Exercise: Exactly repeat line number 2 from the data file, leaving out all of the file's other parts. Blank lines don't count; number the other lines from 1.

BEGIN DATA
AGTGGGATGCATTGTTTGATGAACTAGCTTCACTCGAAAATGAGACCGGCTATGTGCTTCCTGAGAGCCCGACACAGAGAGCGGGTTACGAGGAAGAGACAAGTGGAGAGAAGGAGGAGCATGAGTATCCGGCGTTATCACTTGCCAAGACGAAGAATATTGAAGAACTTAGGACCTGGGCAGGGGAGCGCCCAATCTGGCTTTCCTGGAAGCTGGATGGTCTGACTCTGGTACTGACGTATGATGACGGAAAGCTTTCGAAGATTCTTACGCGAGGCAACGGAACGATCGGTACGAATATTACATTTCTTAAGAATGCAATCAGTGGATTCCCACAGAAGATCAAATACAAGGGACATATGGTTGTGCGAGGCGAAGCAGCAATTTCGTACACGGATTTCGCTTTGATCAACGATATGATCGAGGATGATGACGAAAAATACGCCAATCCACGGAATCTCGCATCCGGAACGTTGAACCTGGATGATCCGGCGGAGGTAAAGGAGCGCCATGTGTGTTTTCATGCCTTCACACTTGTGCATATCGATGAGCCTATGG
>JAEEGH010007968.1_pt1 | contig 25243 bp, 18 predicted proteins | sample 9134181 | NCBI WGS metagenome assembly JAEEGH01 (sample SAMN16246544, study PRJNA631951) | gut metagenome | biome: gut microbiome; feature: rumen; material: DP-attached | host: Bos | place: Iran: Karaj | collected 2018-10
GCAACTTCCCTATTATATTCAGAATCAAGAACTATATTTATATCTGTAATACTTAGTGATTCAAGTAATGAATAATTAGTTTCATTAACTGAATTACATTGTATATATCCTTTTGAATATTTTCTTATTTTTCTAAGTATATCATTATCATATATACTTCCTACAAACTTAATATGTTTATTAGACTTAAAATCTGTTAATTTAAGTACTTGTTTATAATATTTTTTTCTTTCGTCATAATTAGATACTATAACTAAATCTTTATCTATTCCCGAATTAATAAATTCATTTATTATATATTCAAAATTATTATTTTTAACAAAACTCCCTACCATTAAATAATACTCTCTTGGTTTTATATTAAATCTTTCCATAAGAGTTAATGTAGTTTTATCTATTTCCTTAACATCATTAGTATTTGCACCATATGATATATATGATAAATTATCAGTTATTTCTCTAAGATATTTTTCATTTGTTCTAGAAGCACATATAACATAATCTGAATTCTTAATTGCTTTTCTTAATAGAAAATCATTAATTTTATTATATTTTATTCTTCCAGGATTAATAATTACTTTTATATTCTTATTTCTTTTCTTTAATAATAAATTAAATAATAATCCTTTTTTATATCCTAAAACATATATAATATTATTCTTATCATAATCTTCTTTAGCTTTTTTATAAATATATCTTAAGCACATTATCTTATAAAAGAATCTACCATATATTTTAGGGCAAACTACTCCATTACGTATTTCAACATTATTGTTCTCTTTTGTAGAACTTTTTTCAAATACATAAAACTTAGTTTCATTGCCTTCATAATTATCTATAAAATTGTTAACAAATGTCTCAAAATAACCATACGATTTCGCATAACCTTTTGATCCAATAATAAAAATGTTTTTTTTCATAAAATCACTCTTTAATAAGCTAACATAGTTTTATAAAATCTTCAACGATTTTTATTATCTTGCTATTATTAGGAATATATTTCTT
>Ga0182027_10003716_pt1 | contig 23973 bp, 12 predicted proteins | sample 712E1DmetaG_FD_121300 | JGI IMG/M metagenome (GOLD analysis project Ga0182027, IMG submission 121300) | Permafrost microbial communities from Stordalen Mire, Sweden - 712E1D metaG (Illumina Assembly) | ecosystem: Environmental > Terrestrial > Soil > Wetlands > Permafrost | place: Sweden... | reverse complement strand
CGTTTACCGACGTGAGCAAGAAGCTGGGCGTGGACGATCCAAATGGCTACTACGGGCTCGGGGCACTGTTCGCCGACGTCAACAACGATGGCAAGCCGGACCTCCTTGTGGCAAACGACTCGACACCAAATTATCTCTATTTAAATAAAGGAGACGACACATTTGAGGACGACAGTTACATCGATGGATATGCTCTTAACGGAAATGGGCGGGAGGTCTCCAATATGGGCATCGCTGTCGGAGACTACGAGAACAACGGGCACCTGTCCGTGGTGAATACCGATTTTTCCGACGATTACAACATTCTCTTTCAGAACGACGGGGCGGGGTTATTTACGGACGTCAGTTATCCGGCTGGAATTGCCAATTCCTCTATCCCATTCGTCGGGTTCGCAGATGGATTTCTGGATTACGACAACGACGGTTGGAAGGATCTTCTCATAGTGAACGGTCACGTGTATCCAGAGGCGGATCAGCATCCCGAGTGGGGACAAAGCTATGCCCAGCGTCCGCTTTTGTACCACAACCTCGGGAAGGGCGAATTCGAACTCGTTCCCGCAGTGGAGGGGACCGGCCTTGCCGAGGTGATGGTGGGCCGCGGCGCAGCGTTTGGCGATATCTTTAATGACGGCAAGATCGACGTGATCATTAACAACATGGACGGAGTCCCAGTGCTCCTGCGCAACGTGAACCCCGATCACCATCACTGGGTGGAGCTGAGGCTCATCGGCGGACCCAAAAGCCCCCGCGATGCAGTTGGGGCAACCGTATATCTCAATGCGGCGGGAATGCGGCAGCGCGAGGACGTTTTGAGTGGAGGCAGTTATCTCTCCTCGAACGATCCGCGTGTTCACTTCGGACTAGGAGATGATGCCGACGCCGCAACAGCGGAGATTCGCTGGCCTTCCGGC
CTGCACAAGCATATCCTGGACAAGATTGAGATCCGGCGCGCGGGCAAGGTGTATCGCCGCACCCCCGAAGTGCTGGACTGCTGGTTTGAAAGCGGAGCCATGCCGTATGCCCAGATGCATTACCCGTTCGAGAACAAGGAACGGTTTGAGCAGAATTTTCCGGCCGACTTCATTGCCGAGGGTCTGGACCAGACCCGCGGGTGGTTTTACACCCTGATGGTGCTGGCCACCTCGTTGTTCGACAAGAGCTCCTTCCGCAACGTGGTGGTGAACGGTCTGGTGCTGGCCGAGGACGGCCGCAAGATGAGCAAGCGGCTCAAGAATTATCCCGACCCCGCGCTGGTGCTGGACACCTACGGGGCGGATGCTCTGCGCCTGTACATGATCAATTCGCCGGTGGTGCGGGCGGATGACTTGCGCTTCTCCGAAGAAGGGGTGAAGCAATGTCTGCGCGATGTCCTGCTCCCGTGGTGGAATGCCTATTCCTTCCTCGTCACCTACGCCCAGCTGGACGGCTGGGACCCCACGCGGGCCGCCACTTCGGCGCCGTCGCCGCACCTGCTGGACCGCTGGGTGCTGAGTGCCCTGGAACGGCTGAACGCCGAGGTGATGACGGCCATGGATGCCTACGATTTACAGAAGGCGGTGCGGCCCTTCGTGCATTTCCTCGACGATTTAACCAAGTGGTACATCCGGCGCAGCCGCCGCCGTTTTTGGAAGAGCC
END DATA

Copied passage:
>JAEEGH010007968.1_pt1 | contig 25243 bp, 18 predicted proteins | sample 9134181 | NCBI WGS metagenome assembly JAEEGH01 (sample SAMN16246544, study PRJNA631951) | gut metagenome | biome: gut microbiome; feature: rumen; material: DP-attached | host: Bos | place: Iran: Karaj | collected 2018-10